17-β-estradiol reduces K+ currents in MPN neurons

As previously described, MPN neurons generate voltage-gated K+ currents in response to voltage steps to potentials>~−45 mV [22]. Here, such currents were evoked by voltage steps from −74 mV. When 10 µM 17-β-estradiol was added to the extracellular solution, the K+ currents were clearly reduced (Fig. 1A). At +26 mV, the current at the end of the voltage step (590–600 ms) was reduced 36 ± 3% (n = 13). Further, the time course of current was altered by 17-β-estradiol. There was little or no reduction of current during the first 10 ms after the voltage step, but a higher rate of current decline in the presence of 17-β-estradiol. Thus, the estradiol-sensitive current obtained by subtracting the current in estradiol from that in control showed a roughly exponential time course with time constant 58±6 ms (n = 19). The rate of K+ current decline, however, increased with the concentration of 17-β-estradiol (see below).


Figure 1. 17-β-estradiol rapidly reduces K+ currents in MPN neurons.

A, K+ currents evoked by a voltage step from −74 mV to +36 mV, in control solution, after the addition of 10 µM 17-β-estradiol and after wash-out of 17-β-estradiol, as indicated. B, time course of estradiol-induced depression, from the neuron in A. Mean current 190–200 ms after voltage steps to +26 mV from −74 mV. (No leak current subtraction.) 17-β-estradiol was applied as indicated. Superimposed lines show fitted exponentials. C, concentration-response relation for 17-β-estradiol-induced depression of K+ currents. Mean currents 590–600 ms after a voltage step to +26 mV from −74 mV. Smooth line is described by Equation 1 with EC50 = 9.7 µM, n = 1.2, Inhmax = 58%. Data from 7 neurons. D, I–V relations for mean current 590–600 ms after a voltage step from −74 mV to the potentials indicated, for one MPN neuron. Current in solutions as indicated. E, relation between the effect of 10 µM 17-β-estradiol (ratio of current in estradiol to that in control solution; mean current 590–600 ms after voltage step from −74 mV) and membrane voltage for 12–13 neurons. Mean±S.E.M. The superimposed line is an exponential function, with e-fold change per 14 mV, fitted to the data. F–G, Ca2+ independence of estradiol-sensitive current. F, currents evoked by a voltage step from −74 mV to +6 mV, with extracellular solution modified as indicated. Note that estradiol (10 µM) induced a similar depression in the presence and absence of Ca2+. G, current depressed (mean current 590–600 ms after a voltage step to +6 mV) by 10 µM 17-β-estradiol added to standard extracellular solution (left bar) and to a solution with Co2+ substituted for Ca2+ (right bar). The same 9 neurons were used for both conditions. The difference was not significant.


The time course of onset as well as of the reversal of effect, at the start and end of estradiol perfusion respectively (Fig. 1B,) was well fitted by a single exponential with time constant 3.0±0.5 s (n = 5) for onset and 1.3±0.2 s (n = 5) for reversal. After the exponential onset, the degree of current reduction remained stable for all durations of 17-β-estradiol exposure tested, ranging from 10 s to 10 min, before washout.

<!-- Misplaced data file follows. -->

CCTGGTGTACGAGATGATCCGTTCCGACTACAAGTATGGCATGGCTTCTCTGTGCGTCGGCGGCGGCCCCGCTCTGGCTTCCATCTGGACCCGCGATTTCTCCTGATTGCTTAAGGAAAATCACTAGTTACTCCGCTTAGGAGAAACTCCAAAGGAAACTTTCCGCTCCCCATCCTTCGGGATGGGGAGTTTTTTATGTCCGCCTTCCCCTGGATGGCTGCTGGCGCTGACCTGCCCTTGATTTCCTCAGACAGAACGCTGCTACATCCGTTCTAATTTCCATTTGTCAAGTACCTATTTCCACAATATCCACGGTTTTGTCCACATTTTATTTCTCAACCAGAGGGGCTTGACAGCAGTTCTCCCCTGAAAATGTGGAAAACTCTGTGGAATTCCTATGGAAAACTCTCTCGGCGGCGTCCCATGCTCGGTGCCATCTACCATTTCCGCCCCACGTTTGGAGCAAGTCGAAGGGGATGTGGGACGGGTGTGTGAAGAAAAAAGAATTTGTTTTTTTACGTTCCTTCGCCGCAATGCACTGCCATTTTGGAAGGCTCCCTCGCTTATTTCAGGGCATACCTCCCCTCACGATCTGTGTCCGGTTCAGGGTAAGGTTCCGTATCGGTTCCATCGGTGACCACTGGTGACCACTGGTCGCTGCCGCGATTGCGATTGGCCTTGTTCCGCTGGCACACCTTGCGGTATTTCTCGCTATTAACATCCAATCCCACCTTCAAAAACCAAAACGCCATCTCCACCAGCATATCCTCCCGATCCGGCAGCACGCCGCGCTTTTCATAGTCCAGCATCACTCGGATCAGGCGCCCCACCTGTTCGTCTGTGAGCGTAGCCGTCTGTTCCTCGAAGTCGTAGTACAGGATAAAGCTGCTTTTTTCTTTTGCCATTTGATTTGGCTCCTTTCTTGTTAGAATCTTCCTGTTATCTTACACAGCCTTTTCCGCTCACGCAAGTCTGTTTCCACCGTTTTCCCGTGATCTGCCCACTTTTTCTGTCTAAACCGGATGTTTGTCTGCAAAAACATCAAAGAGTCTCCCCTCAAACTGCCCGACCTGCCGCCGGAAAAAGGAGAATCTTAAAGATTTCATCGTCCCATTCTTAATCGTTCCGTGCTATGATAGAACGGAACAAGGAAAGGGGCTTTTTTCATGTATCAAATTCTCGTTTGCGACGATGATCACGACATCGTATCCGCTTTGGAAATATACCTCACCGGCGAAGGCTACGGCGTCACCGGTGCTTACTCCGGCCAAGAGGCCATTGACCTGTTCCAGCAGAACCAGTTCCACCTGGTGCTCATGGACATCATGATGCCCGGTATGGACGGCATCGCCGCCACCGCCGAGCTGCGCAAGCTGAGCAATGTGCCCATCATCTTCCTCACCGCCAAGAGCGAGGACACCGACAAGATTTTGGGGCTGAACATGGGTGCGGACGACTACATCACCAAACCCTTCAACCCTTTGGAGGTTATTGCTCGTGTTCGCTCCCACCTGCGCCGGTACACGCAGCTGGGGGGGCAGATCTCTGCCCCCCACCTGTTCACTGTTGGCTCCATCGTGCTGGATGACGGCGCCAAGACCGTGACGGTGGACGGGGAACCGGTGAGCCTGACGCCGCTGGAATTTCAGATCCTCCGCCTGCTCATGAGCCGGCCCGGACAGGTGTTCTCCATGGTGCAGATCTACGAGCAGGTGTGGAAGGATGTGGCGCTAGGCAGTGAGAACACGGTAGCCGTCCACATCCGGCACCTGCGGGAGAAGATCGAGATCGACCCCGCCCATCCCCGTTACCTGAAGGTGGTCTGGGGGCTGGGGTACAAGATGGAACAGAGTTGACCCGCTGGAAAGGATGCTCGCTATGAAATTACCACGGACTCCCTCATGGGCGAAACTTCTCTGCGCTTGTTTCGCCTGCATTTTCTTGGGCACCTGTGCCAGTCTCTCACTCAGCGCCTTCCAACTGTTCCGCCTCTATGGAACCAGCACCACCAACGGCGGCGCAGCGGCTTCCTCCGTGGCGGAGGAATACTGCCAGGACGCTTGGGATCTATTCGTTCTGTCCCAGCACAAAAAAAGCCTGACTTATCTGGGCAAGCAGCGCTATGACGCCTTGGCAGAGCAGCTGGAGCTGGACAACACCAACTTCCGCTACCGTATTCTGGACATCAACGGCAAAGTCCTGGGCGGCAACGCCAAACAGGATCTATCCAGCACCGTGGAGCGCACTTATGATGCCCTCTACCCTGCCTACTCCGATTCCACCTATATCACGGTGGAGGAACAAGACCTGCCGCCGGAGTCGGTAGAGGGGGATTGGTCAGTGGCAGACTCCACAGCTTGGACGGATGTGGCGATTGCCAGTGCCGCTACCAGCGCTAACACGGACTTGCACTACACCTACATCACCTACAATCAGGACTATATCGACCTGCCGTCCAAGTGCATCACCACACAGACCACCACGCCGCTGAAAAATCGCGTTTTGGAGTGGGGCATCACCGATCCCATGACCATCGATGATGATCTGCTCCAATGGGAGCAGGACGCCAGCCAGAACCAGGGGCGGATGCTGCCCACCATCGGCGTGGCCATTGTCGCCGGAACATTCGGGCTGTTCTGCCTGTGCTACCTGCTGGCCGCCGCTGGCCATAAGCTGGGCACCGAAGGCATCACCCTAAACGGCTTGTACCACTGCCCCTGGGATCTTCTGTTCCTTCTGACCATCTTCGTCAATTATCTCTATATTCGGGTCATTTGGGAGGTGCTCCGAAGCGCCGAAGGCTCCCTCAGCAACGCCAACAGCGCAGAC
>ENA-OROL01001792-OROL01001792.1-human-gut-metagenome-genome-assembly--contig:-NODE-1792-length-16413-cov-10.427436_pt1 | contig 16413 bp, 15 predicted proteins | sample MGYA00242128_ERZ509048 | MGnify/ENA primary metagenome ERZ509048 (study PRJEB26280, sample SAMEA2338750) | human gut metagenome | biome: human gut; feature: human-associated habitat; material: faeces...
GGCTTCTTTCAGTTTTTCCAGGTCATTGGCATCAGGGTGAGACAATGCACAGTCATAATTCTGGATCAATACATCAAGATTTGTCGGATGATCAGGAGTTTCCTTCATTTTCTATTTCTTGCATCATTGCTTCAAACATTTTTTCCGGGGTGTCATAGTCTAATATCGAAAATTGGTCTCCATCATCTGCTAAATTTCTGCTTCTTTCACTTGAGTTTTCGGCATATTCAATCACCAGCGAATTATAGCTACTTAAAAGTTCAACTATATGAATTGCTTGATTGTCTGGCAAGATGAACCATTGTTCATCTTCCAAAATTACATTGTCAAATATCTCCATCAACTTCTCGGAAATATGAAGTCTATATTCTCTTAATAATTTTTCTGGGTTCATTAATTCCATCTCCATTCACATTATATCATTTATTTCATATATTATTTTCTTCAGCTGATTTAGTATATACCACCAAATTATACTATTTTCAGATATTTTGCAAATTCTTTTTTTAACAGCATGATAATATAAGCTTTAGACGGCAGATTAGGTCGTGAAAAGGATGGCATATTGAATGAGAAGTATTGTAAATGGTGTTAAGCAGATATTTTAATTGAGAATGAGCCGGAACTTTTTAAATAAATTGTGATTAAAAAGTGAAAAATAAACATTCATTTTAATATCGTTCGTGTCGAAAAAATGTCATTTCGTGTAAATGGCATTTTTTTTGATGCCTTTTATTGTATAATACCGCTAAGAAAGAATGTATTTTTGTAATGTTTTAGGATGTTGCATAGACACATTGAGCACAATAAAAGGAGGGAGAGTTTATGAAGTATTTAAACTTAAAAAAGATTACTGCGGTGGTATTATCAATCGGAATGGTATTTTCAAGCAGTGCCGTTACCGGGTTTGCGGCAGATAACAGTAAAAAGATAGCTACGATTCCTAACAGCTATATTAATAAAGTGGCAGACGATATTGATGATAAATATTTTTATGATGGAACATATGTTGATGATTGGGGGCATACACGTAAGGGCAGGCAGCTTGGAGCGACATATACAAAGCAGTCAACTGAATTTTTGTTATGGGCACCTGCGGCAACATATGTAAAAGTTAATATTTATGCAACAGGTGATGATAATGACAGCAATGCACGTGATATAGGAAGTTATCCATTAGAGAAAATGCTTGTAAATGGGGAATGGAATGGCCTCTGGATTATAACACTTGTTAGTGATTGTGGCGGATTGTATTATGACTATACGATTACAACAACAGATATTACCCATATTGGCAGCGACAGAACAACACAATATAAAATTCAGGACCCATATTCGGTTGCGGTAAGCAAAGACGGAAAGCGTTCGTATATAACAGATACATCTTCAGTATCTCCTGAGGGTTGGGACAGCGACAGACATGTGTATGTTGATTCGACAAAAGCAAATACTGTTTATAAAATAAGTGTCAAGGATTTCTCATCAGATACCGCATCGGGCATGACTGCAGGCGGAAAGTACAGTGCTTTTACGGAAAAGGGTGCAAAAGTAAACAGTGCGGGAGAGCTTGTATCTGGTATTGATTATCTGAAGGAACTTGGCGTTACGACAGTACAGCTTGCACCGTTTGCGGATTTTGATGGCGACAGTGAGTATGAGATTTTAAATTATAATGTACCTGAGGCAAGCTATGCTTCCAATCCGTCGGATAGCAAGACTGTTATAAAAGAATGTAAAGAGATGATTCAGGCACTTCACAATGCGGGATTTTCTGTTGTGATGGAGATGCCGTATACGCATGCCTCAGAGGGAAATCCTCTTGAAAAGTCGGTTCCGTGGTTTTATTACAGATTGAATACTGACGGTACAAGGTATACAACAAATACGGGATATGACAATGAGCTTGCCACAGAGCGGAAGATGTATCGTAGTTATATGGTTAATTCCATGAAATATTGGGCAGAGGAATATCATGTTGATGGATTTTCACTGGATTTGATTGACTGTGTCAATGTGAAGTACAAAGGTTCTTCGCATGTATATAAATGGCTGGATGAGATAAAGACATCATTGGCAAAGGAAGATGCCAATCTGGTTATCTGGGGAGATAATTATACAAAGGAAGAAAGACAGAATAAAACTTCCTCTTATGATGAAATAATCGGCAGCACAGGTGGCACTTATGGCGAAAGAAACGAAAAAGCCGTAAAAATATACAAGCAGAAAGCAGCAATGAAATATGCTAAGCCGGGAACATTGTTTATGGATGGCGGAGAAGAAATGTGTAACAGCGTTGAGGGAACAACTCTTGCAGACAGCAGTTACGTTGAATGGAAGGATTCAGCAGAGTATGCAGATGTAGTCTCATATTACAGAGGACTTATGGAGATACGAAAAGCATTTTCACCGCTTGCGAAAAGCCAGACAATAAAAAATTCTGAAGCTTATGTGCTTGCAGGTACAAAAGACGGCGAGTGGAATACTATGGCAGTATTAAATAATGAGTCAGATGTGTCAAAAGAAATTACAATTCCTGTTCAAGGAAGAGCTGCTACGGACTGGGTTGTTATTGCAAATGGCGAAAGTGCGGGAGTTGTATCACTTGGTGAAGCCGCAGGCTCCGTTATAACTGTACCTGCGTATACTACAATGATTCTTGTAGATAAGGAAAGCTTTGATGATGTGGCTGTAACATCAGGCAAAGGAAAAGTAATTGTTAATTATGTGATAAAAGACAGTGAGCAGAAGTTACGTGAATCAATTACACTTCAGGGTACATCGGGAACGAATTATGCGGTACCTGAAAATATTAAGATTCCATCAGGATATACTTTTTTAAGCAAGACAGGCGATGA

Lower concentrations of 17-β-estradiol were not as effective as 10 µM in depressing the K+ currents. A concentration-response curve for the depressing effect was generated. The data were well fitted by Equation 1 with an EC50 of 9.7 µM, a Hill slope of 1.2 and a maximum inhibition (Inhmax) of 58% (Fig. 1C).

For evaluating possible effects of estradiol on the leak current, current responses to voltage steps from −74 mV to −94 mV were applied. The mean current 190–200 ms after the onset of the step (average responses to 20 steps) was −8.7±0.8 pA in the control solution and −9.1±0.9 pA in 32 µM 17-β-estradiol, when compared in the same 9 neurons. The difference was not significant.

The effect of 17-β-estradiol on K+ currents is voltage-dependent

The K+ currents evoked by voltage steps in MPN neurons show an outwardly rectifying relation to the voltage [22] (Fig. 1D). A qualitatively similar I-V relation, but with reduced slope, was seen in the presence of 10 µM 17-β-estradiol. Also the current component sensitive to estradiol showed a qualitatively similar I-V relation (Fig. 1D, lower curve). When the ratio of current in estradiol to that in control solution was plotted versus voltage, it was clear that the depressing effect increased with voltage. The relation to voltage was reasonably well fitted by an exponential function, with an e-fold change in current reduction per 14 mV (Fig. 1E).


In several preparations, estradiol affects large-conductance Ca2+-activated K+ channels (see Introduction), which are also voltage dependent. The MPN neurons studied here express several types of Ca2+ currents [18] as well as Ca2+-activated K+ currents [22], [23]. Therefore, we investigated whether the present estradiol-sensitive K+ current was dependent on Ca2+ influx from the external solution. For this, Ca2+ was replaced by Co2+ in the extracellular solution, with a resulting reduction in voltage-gated K+ current by 16±7% (n = 9; mean current 590–600 ms after a voltage step to +6 mV). However, the current component depressed by 10 µM 17-β-estradiol was similar in the presence and absence of external Ca2+, when compared for the same 9 neurons (Fig. 1, F and G). Since removal of external Ca2+ completely abolishes the apamin- and bicuculline-sensitive Ca2+-dependent K+ (SK) current [23] as well as the iberiotoxin- and paxilline-sensitive Ca2+-dependent K+ (BK) current (Nikolaev, Druzin, Malinina and Johansson, unpublished observations) in MPN neurons, we therefore concluded that the estradiol-sensitive current was mostly a voltage-gated, Ca2+-independent K+ current.

Involvement of non-classical receptors and specificity of the depressing effect